Tuesday, March 28, 2006

A way out of the same-sex marriage debate

Posted by Craig Westover | 2:05 PM |  

Among a plethora of Republican-sponsored bills intending to amend the state constitution comes the following proposal (SF1958) by chairman of the Senate Judiciary Committee Don Betzold.

1.1 A bill for an act
1.2 proposing an amendment to the Minnesota Constitution
1.3 by adding a section to article VI; restricting the
1.4 judicial power to define marriage.
1.7 An amendment to the Minnesota Constitution is proposed to
1.8 the people. If the amendment is adopted, a section shall be
1.9 added to article VI, to read:
1.10 Sec. 14. The judicial power of this state does not include
1.11 the power to define the gender of parties who may enter into a
1.12 civil contract of marriage. The gender of parties who may enter
1.13 into a civil contract of marriage must be defined by law as
1.14 enacted by the legislature.
1.15 Sec. 2. [QUESTION.]
1.16 The proposed amendment shall be submitted to the people at
1.17 the 2008 general election. The question submitted shall be:
1.18 "Shall the Minnesota Constitution be amended to provide
1.19 that the gender of parties who may enter into a civil contract
1.20 of marriage must be defined by law and that the judicial power
1.21 of this state does not include the power to define the gender of
1.22 parties who may enter into a civil contract of marriage except
1.23 as provided by law enacted by the legislature?
1.24 Yes .......
1.25 No ........"

Although I don’t believe an amendment is necessary to protect Minnesota’s marriage law, if there must be an amendment, this is the tack I think should be taken -- but this is not the bill.

Betzold doesn’t have the credibility to carry such a bill, and the language of this bill supports that. Any amendment that addresses separation of powers and does not include a definition of marriage still must address the concerns of those that want such an amendment -- that it protect the current Minnesota law and protects the authority of the legislature to define marriage and by implication, civil unions. This bill doesn't get there.

If I were writing an amendment it would read --
The legislature of this state shall have the sole authority to define the legal requirements of a civil contract of marriage and the sole authority to define, by legislation, all other marriage-like relationships to be formally recognized by the state, as regards number and sex of the parties involved. Such definition shall not be subject to review by the judiciary of this state.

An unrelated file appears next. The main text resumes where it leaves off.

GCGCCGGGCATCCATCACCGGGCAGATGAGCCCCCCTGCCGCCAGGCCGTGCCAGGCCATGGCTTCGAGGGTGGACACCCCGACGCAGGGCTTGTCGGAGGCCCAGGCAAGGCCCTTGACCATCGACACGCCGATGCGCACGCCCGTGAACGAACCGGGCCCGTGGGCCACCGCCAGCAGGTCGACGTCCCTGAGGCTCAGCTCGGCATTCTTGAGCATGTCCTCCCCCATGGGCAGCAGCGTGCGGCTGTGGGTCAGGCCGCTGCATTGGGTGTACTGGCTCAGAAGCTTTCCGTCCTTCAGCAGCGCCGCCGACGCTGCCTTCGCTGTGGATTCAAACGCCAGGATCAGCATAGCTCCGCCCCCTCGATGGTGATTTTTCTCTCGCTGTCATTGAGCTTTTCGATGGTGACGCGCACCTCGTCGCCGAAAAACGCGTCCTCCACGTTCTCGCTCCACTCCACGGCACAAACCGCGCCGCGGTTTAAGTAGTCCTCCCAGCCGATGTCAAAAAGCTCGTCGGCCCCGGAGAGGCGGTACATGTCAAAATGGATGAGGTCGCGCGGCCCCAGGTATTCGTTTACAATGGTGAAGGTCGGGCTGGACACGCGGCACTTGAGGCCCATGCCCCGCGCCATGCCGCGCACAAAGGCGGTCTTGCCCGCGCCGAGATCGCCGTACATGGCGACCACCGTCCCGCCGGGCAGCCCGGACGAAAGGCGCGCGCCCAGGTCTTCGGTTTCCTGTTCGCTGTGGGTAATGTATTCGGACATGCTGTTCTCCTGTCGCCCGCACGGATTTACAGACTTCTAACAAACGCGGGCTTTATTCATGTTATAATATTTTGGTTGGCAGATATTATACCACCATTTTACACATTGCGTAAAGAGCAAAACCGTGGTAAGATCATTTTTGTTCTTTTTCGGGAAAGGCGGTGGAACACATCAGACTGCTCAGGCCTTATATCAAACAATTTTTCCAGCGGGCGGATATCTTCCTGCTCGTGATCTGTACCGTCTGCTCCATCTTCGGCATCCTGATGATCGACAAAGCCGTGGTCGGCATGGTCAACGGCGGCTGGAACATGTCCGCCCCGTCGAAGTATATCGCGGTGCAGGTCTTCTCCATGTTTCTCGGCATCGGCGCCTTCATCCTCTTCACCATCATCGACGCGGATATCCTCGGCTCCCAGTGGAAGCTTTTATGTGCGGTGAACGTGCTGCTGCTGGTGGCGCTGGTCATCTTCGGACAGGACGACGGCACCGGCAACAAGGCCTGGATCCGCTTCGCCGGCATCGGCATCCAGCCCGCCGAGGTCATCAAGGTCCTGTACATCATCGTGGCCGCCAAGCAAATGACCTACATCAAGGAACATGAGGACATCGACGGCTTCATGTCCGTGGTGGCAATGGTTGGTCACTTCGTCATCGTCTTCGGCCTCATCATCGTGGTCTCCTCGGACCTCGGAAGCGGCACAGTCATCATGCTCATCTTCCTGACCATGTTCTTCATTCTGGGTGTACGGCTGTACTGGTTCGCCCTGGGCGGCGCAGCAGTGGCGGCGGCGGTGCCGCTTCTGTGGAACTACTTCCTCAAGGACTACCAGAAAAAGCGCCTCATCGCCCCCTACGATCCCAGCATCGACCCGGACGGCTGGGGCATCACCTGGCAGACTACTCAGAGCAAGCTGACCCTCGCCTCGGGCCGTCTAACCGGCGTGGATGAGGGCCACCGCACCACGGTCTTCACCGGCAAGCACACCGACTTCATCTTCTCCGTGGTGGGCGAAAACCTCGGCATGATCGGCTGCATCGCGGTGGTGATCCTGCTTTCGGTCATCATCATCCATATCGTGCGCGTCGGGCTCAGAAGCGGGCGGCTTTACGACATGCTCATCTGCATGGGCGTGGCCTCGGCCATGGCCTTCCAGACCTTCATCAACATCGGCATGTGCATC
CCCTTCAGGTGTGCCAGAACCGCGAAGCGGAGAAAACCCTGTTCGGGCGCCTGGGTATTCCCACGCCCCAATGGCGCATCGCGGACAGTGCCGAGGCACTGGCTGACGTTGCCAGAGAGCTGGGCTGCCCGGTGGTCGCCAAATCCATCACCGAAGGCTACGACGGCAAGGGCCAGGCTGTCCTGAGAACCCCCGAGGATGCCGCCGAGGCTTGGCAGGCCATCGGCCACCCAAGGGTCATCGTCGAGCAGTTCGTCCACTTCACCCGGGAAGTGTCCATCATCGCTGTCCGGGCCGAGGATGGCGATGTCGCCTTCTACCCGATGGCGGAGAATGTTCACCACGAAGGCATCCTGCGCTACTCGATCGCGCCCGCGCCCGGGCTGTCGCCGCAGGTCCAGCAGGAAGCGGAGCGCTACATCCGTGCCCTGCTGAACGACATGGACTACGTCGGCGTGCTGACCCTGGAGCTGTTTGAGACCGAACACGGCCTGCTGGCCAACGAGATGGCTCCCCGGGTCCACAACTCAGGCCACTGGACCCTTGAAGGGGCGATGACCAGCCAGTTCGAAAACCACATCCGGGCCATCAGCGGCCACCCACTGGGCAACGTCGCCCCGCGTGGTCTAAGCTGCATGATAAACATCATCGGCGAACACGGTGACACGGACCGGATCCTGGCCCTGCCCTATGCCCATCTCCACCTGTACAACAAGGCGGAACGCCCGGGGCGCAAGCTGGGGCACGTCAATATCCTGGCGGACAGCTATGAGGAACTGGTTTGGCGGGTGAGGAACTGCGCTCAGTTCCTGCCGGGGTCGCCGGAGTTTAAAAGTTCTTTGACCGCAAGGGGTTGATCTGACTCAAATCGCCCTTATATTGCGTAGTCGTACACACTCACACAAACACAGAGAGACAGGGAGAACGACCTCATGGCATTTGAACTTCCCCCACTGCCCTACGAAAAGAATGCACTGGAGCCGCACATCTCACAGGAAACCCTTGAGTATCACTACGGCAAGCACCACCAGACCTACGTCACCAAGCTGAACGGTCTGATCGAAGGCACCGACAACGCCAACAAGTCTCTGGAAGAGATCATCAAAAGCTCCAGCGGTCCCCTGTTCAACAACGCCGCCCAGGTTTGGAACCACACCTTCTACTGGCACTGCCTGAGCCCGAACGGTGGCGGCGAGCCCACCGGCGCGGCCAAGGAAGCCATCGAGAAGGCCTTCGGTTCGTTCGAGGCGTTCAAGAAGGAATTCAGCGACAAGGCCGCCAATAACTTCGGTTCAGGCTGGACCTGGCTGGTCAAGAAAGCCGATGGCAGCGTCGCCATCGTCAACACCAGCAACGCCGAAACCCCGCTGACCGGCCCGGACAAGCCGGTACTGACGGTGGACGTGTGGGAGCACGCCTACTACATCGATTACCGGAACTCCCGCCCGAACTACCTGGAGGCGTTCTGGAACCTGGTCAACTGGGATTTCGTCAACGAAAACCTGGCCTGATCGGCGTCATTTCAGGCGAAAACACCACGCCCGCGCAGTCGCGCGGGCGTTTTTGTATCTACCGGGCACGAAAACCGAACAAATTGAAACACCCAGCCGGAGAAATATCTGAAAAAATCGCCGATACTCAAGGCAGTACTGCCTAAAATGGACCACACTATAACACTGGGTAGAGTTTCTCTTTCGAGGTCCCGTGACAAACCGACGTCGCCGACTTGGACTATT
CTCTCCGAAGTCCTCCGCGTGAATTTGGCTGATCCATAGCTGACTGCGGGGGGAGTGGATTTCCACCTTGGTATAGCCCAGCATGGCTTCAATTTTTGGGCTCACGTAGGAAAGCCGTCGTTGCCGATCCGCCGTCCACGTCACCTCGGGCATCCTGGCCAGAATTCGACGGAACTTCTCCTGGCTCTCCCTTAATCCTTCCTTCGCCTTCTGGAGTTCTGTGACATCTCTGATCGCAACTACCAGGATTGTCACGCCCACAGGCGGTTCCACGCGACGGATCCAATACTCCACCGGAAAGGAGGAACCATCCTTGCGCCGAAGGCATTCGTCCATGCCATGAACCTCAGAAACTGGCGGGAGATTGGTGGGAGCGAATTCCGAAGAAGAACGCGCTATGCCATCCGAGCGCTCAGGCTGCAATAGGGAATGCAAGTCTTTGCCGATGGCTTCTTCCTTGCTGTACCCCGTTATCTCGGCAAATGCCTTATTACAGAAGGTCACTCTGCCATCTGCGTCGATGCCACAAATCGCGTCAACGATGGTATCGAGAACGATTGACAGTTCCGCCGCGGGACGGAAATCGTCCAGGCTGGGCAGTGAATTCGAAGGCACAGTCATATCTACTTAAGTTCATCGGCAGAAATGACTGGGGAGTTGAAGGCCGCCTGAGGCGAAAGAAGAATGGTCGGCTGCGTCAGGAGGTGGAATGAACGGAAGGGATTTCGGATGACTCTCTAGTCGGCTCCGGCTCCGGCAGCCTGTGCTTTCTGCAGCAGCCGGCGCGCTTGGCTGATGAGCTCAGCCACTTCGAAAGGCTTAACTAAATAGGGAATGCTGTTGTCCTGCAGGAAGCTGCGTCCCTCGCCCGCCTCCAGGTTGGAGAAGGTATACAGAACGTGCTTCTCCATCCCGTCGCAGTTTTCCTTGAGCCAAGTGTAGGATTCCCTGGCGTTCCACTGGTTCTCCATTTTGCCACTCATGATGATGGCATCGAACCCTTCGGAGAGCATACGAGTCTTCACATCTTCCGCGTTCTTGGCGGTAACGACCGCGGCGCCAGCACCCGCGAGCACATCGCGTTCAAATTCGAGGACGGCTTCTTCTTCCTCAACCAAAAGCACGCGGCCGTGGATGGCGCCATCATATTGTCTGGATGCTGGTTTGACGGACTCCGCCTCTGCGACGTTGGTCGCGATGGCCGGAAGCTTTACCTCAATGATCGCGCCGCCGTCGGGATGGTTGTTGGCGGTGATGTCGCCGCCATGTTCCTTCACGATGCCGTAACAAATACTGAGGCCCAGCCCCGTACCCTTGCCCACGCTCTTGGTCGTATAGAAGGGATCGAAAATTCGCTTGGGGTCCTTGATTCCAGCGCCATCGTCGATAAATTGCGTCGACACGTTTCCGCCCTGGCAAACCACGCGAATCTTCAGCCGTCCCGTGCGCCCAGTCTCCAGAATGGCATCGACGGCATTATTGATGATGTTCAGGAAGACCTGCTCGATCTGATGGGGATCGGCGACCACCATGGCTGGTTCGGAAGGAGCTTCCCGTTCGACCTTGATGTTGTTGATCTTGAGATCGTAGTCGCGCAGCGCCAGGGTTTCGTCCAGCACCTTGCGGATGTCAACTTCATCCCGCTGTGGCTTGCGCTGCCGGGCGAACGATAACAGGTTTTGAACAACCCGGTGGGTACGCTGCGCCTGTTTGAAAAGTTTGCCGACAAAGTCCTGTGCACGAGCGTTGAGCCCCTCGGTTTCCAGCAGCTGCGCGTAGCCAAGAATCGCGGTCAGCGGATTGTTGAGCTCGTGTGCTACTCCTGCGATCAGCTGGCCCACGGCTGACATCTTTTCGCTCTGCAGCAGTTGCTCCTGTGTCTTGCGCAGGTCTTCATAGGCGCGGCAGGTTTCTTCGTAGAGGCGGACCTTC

This provision does not prohibit any two or more individuals of any sex from engaging in independent contractual arrangements to achieve a marriage-like relationship. The recognition by the state of such a relationship extends only to the validity of the legal contacts in force, and no other rights or obligations of the state to the parties can be assumed.
I’m not a lawyer, and I’m sure the language can be tweaked, but this amendment allows the legislature to define marriage and determine what "marriage-like" individual relationships will be recognized by the state, without interference by the judiciary. If cases arise, for example, the issue of whether the University of Minnesota can provide domestic partner benefits, the issue can be debated in the legislature and laws passed on a case by case basis based on the will of the people.

The amendment does not go so far as to deny a same-sex couple, for example, from on their own contracting for all the rights and obligations of a married couple. However, the amendment recognizes that only the contractual agreements are recognized by the state. The state is under no obligation to recognize any non-defined aspects of the relationship.

While I do not agree with the sentiment behind the amendment I’ve outlined, I think that if the real concern of opponents of same-sex marriage is “judicial activism,” this amendment mitigates that concern. If the real concern of those sympathetic to same-sex marriage is keeping a ban out of the constitution, this amendment mitigates that concern and leaves the issue open for debate in the legislature. Both sides should be able to agree that the issue remains in the hands of the people through their elected legislators.

What is needed is a corageous, conservative Republican to carry the legislation.